Massachusetts law defines burglary as breaking and entering into a dwelling at night time with the intent to commit a felony therein. These three parts of the definition are known as the “elements” of the crime of burglary. Massachusetts has retained the old common law definition of the crime; most states have done away with the "night time," felony-only, and "dwelling" requirements (though they may punish the offense more severely when these factors are present).
To be convicted of burglary, all three elements of the crime must be proved beyond a doubt (or admitted to by the defendant). That is, the prosecutor must prove that the defendant actually entered the building, that the entry occurred at night, and that the defendant entered with the intent to commit a felony in the dwelling. Without sufficient proof of each of the three elements, the prosecutor may secure a conviction for some other crime (such as trespass or attempted burglary), but not burglary.
The first element of the crime of burglary—entering—requires that you actually entered into a dwelling without permission to do so. A dwelling is any place used for overnight accommodation, including (for example), a house, apartment, motel room, or even a tent. And it also includes outbuildings on the premises of and used in connection with a main residence (such as a garage or barn).
Unlike other states, the unlawful entry must have occurred at night. Similar unlawful entry crimes that occur during the day might be classified as trespass, as discussed below.
The third element of burglary concerns the defendant’s state of mind at the time he or she entered the dwelling. To be convicted of burglary, the defendant must have decided to commit a felony, and then entered the dwelling for that purpose.
Notice that the intended crime does not have to be successful or completed; entering with a criminal intent at night satisfies the three elements of burglary, and may lead to a conviction.
Penalties vary according to the circumstances of the crime, and increase for second and subsequent convictions. If no one was present in the dwelling, and the defendant was unarmed, penalties include up to 20 years in prison. If anyone (other than an accomplice) was present at the time of the crime, penalties increase to at least ten years (and up to life) in prison. And if the defendant was armed with a firearm during the crime, penalties increase to at least to at least 15 years (and up to life) in prison.
(266 Ma. Gen Laws Ann. § 14.)
Home invasion, like burglary, requires entry of a dwelling at night with the intent to commit a crime inside, as described above, but it is a more serious crime because it also requires that the defendant knew someone was at home, used force or threats on one or more people in the house, and did all this while armed with a dangerous weapon.
Penalties include at least 20 years (and up to life) in prison. (266 Ma. Gen Laws Ann. § 18C.)
It is also illegal to make or possess burglar’s tools with the intent to use them (or knowingly allow them to be used) in a burglary. These include instruments for prying open doors and vaults, or otherwise gaining entry or stealing from the property once inside. Penalties include up to ten years in prison, or a fine of up to $1,000 and two and a half years in jail. (266 Ma. Gen Laws Ann. § 49.) For more information on how even everyday items can become burglar’s tools, see Burglary Tools.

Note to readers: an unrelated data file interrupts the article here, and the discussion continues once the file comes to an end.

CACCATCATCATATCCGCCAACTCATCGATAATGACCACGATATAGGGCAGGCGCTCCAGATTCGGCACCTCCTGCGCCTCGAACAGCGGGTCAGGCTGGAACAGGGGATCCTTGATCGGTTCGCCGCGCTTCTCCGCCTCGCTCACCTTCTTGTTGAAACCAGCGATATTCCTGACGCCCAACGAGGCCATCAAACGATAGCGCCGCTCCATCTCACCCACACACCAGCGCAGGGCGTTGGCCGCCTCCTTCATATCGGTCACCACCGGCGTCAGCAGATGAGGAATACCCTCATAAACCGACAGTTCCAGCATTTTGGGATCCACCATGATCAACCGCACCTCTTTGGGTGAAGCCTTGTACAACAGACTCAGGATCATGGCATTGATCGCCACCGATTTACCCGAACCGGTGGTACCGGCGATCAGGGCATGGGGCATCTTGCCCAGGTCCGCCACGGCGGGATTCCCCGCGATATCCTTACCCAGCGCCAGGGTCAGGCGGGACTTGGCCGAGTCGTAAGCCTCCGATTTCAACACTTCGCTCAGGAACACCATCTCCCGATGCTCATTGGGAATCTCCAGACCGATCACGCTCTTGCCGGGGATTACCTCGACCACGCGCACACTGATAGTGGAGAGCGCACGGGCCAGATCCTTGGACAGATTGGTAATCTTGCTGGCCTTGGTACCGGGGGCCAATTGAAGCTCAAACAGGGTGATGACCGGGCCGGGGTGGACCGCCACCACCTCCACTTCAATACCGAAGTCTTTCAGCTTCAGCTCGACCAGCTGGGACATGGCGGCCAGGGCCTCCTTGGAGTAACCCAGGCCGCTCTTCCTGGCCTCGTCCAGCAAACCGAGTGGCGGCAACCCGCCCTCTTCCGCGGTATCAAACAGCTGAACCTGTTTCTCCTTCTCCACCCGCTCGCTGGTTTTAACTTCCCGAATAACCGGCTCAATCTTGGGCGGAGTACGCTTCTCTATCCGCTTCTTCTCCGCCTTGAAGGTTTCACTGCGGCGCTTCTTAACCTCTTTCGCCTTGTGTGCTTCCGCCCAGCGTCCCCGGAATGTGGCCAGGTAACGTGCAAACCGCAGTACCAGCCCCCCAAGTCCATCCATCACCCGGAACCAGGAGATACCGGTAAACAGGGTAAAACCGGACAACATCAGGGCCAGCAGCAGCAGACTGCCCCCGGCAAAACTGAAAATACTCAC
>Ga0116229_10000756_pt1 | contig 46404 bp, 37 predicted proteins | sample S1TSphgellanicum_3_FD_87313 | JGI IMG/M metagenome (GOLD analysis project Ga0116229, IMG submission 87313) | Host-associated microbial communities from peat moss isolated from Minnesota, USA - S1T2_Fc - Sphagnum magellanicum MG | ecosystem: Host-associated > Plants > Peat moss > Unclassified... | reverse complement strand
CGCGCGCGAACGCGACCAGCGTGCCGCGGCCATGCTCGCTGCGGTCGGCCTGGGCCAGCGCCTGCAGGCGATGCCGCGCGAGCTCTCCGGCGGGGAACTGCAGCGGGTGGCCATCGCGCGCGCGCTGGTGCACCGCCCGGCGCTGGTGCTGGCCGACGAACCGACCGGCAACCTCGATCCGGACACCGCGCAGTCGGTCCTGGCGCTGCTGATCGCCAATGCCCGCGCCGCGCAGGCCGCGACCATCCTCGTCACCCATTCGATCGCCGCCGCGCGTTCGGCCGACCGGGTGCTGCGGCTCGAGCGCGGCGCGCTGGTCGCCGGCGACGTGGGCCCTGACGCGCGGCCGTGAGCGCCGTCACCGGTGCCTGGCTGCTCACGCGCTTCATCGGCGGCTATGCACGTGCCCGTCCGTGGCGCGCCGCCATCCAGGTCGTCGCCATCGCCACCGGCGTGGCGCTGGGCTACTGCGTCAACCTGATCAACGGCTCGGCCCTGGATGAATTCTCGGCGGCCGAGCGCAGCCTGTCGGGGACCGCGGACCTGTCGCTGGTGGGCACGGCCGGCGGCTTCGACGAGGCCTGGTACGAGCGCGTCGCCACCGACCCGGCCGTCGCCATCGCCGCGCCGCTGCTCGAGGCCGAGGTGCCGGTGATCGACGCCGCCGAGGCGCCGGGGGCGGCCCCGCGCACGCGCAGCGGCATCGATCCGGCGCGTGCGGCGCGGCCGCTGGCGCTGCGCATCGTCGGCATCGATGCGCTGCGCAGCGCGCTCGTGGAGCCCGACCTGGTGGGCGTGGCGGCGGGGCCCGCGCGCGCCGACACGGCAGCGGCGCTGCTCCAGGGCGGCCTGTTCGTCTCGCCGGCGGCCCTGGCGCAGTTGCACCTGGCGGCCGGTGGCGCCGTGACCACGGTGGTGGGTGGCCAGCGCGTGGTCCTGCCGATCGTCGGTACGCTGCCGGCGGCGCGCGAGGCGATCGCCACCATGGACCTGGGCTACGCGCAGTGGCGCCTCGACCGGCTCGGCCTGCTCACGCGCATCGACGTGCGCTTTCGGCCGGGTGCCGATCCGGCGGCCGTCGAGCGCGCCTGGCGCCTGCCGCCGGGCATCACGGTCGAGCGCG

Similar to burglary, the crime of breaking and entering requires that the defendant broke into or entered a structure (other than a dwelling) with the intent to commit a felony. It also includes attempting to or actually breaking into or otherwise destroying a safe or other similar storage depository with the intent to steal the contents.
Penalties vary according to whether the offense was committed during the day or night, and whether the defendant was armed. For example, when the crime occurred at night, penalties include up to twenty years in prison or up to two and a half years in jail. (266 Ma. Gen Laws Ann. § 16.)
But breaking and entering during the day incurs up to ten years in prison or up to two years in jail. However, if the defendant was armed, the penalties increase to at least five years in prison or up to two and a half years in jail. (266 Ma. Gen Laws Ann. § 18.)
Similar to burglary, trespass is defined as knowingly entering into a private structure or onto private property without the authority to do so. But unlike burglary, no intent to commit a crime inside is required, the unlawful entry itself is the crime; and trespass may occur at any time of the day or night.
As defined, trespass requires “knowing” entry, which means that the defendant had notice that the property was private. This may be satisfied in several ways, including personal notification by the property owner (or another authorized person, like a manager or security guard), or conspicuously posted signs (for example reading, “No Entry,” “Private Property,” or “No Trespassing”).
Massachusetts law specifies that trespassing does not apply to “holdover tenants,” (people who have legally leased or rented a residence, and remain after the tenancy has ended). Landlords may recover possession of such premises only through appropriate civil proceedings.
Penalties for trespassing include up to 30 days in jail, a fine of up to $100, or both. (266 Ma. Gen Laws Ann. § 120.)
If you have been charged with burglary, criminal trespass, or a related crime, or if you have questions about state laws, consult an experienced local criminal defense attorney. Only an attorney can review the unique facts of your situation, and advise you on how the law will apply to your case.